Supported by Microsoft, OpenAI's ChatGPT now has internet browsing capabilities to offer users the latest information. The AI system was initially trained using data only until September 2021.
This change allows select premium users to inquire about contemporary events and access news with the chatbot. OpenAI announced that all users would soon access the feature. Earlier this week, OpenAI disclosed that the chatbot will soon support voice interactions with users.
ChatGPT and comparable systems utilize vast data volumes to craft authentic, human-esque replies to user questions. They're anticipated to revolutionize online information search methods.
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Until recently, the popular chatbot's information was static, sourced from the internet's content as of September 2021. It couldn't access the web in real-time. For instance, if you query the free version about the latest earthquake in Turkey or Donald Trump's current status, it responds, "I'm sorry, but I cannot offer real-time data."
Some prospective users have been deterred by ChatGPT's limitation in addressing recent events. Tomas Chamorro-Premuzic, a professor of business psychology at University College London, remarks, "Without this feature, you'd have to consult Google, Twitter, or your favorite news source. Now, this can serve as a conduit for the most recent news, chatter, and happenings."
"He added, "Thus, a significant consequence is that many questions and queries previously directed to search engines or news outlets will now come here." However, Mr. Chamorro-Premuzic cautioned that utilizing the platform for searches might have both pros and cons.
"It's beneficial for obtaining swift answers to urgent questions," he mentioned, but emphasized the potential for misleading information from ChatGPT without proper sourcing.
"If it doesn't credibly indicate its sources and merely combines various online content, then there are concerns about accuracy. People might mistakenly assume the provided information is trustworthy when it might not be," he explained.
OpenAI has already faced scrutiny from US regulators due to concerns about ChatGPT producing inaccurate information. Earlier in the year, the Federal Trade Commission (FTC) reached out to the Microsoft-supported company, seeking details on how it manages risks associated with individuals' reputations.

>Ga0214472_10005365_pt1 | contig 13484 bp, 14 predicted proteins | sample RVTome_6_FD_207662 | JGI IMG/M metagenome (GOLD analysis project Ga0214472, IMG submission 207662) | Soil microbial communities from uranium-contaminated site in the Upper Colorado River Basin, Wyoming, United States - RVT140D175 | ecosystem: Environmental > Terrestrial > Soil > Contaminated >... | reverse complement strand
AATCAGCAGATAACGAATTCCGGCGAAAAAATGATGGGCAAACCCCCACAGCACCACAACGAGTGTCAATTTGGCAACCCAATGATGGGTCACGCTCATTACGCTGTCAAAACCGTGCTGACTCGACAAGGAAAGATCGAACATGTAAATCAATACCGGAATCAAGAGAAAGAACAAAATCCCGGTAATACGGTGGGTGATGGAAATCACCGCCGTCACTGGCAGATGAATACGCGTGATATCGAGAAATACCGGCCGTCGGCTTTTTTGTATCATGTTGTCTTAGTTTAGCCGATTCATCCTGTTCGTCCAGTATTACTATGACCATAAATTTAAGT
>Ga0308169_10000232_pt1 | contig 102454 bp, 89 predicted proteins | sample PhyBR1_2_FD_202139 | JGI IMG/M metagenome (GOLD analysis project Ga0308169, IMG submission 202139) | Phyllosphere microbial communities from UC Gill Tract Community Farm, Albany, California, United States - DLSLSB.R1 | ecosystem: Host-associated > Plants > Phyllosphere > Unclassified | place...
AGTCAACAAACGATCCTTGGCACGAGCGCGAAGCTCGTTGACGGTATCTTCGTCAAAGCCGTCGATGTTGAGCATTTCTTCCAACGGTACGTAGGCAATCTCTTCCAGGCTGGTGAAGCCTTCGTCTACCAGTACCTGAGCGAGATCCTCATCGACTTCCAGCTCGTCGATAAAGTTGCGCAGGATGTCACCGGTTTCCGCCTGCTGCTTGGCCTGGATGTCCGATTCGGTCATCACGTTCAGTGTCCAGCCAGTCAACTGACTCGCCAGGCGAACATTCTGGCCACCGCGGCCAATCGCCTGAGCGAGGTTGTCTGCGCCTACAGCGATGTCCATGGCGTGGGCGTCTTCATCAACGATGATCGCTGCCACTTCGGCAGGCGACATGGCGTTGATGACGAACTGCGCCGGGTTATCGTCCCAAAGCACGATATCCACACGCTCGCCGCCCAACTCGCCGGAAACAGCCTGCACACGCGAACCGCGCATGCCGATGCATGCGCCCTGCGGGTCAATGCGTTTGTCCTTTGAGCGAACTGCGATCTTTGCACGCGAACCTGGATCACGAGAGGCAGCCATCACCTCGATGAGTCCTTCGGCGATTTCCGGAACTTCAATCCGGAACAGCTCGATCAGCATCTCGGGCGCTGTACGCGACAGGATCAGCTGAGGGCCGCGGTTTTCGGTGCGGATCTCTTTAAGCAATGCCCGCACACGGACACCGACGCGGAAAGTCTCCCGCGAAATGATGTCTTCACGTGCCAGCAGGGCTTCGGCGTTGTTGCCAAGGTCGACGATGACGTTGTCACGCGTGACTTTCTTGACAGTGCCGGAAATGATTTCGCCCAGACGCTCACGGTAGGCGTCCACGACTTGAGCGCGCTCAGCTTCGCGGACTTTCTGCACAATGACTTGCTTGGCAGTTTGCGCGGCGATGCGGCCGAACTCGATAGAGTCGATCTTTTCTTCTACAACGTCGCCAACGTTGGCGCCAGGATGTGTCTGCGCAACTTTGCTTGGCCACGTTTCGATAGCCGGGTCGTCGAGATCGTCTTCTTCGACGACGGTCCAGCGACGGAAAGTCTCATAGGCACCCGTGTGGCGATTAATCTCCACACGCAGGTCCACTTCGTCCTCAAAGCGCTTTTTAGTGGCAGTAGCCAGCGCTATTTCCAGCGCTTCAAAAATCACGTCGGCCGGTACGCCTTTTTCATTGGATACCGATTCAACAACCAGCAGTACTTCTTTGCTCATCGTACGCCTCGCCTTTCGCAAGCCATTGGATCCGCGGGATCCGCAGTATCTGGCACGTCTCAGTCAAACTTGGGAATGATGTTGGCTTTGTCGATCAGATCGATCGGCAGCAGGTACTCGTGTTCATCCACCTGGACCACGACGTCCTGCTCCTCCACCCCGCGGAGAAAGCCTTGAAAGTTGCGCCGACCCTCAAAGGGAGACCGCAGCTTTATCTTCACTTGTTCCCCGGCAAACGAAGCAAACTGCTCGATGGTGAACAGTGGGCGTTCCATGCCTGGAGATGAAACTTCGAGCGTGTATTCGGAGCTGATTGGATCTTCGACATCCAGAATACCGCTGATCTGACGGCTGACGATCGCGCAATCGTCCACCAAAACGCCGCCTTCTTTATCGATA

In reply, OpenAI's CEO stated that the firm would collaborate with the FTC. Until now, several factors prevented ChatGPT from browsing the internet, one being the computational cost. It's commonly mentioned that each query to OpenAI incurs a few cents in expense.
However, more importantly, the restricted data served as an essential safety measure. This meant ChatGPT couldn't inadvertently reproduce harmful or unlawful content freshly posted online when answering a question.
Since it lacked access, it couldn't propagate misinformation introduced by malicious entities regarding politics or health choices. When queried about the delay in enabling users to access current information, the chatbot itself offered three explanations.
The chatbot explained that creating language models is time-consuming and requires significant resources. Additionally, incorporating real-time data could lead to inaccuracies. Furthermore, there were privacy and ethical issues tied to accessing current information, especially accessing copyrighted content without authorization.
The latest features of ChatGPT underscore a major conundrum in the AI industry. For AI to be genuinely effective, its restrictions must be removed or at least relaxed. However, this very act amplifies the technology's potential risks and susceptibility to exploitation.
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